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Racial bias in the use of force by police

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Racial bias in the use of force by police Our analysis indicates that existing empirical work in this area is producing a misleading portrait of evidence as to the severity of racial bias in police behavior. Replicating and extending the study of police behavior in New York in Fryer (2019), we show that the consequences of ignoring the selective process that generates police data are severe, leading analysts to dramatically underestimate or conceal entirely the differential police violence faced by civilians of color. For example, while a naïve analysis that assumes no race-based selection into the data suggests only 10,000 black and Hispanic civilians were handcuffed because of racial bias in New York City between 2003 and 2013, we estimate that the

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Racial bias in the use of force by police

UN Committee condemns U.S. for racial disparity, police brutality | PBS  NewsHourOur analysis indicates that existing empirical work in this area is producing a misleading portrait of evidence as to the severity of racial bias in police behavior. Replicating and extending the study of police behavior in New York in Fryer (2019), we show that the consequences of ignoring the selective process that generates police data are severe, leading analysts to dramatically underestimate or conceal entirely the differential police violence faced by civilians of color. For example, while a naïve analysis that assumes no race-based selection into the data suggests only 10,000 black and Hispanic civilians were handcuffed because of racial bias in New York City between 2003 and 2013, we estimate that the true number is approximately 56,000. And while analyses ignoring bias in stopping would conclude that 10% of uses of force against black and Hispanic civilians in these data were discriminatory, after bias-correction, we estimate that the true percentage is 39% …

Traditionally, analysts use data on stopped individuals to study bias by computing the difference in violence rates between stopped minority and white civilians, while controlling for observable differences between these two sets of encounters. We term this the “naïve estimator” … However, without further assumptions, this quantity will have no causal interpretation so long as the treatment affects the mediator (i.e., civilian race affects whether officers detain a civilian). As we show below, this is because treated encounters (with minority civilians) that result in a stop will not be comparable to those with stopped control (majority) civilians. As a simple example, suppose officers exhibited racial bias as follows: they detain white civilians if they observe them committing a serious crime (such as assault, potentially warranting the use of force) but detain nonwhite civilians regardless of observed behavior. When this is true, comparing stopped white and nonwhite civilians amounts to comparing fundamentally different groups. The analyst will observe force used against a greater proportion of stopped white civilians because of the differential physical threat they pose to officers. Under the traditional approach, the analyst would naïvely conclude that anti-white bias exists, yielding an erroneous portrait of racial discrimination in the use of force.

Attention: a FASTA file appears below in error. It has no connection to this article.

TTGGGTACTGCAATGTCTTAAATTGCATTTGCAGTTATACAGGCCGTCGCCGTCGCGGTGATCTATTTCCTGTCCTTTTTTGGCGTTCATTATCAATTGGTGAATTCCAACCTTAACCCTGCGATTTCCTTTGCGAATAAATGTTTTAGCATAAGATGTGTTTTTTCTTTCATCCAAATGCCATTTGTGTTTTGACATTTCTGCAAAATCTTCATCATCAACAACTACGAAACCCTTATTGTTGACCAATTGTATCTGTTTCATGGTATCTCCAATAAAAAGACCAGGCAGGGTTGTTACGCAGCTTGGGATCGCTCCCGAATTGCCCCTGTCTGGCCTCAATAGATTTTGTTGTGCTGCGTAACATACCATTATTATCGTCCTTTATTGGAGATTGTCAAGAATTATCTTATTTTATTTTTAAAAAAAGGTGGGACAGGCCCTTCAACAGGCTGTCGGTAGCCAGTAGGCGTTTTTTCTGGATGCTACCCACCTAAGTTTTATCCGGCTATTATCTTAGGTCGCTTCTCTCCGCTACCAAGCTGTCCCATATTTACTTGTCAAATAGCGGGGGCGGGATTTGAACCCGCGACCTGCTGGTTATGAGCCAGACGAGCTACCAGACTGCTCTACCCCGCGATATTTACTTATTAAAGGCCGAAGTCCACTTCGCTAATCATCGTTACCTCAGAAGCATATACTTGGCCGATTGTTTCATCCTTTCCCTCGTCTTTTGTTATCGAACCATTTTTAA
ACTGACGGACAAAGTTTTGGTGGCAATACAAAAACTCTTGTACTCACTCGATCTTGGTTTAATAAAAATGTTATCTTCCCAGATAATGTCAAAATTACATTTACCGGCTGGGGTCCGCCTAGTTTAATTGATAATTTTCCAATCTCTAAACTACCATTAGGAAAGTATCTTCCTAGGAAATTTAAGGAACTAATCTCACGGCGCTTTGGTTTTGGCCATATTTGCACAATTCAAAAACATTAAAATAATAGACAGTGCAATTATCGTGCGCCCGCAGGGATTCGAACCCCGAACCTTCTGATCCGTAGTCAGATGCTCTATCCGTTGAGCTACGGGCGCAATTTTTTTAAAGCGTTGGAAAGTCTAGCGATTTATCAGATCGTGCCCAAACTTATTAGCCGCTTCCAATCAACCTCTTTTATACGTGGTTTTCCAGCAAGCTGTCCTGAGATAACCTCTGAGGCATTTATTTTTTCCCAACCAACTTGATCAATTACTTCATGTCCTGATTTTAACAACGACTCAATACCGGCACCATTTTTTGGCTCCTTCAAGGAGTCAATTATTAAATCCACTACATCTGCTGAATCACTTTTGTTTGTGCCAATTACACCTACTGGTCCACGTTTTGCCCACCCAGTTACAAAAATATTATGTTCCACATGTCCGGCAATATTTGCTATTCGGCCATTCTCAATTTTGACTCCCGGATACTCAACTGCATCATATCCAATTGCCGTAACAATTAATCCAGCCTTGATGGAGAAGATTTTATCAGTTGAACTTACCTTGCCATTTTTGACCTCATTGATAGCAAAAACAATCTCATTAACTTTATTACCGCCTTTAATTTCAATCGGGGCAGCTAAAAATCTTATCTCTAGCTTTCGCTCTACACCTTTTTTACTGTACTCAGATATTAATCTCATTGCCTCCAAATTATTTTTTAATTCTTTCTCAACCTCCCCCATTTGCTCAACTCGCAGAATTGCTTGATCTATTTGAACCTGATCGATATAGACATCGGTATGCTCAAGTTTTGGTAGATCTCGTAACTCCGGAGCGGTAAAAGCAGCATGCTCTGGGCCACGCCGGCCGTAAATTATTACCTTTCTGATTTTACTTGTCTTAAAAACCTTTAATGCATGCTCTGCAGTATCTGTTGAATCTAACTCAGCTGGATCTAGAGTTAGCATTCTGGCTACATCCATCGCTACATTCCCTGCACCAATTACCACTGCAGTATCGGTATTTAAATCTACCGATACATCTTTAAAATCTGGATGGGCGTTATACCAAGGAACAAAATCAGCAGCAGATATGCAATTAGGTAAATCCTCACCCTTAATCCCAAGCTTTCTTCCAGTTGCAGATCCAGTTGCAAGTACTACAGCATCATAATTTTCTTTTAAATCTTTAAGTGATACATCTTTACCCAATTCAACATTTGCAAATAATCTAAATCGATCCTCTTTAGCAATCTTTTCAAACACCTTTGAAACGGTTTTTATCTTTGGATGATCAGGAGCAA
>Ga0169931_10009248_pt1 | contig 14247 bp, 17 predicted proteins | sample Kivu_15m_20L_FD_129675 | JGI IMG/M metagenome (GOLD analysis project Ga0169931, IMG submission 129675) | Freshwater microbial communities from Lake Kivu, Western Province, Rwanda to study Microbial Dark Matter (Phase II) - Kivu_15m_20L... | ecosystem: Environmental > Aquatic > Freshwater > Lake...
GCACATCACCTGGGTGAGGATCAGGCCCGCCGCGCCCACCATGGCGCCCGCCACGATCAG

Dean Knox, Will Lowe, Jonathan Mummolo

Looking only at data often give the wrong causal impression — especially when, as in this case, the data is loaded right from the start and results in sample selection bias due to post-treatment conditioning. Comparing white bank robbers to black civilians committing no crime does not give us the apples to apples comparison needed for making causal inferences.

Data — no matter if ‘big’ or not — never by itself give us credible causal inferences.

Lars Pålsson Syll
Professor at Malmö University. Primary research interest - the philosophy, history and methodology of economics.

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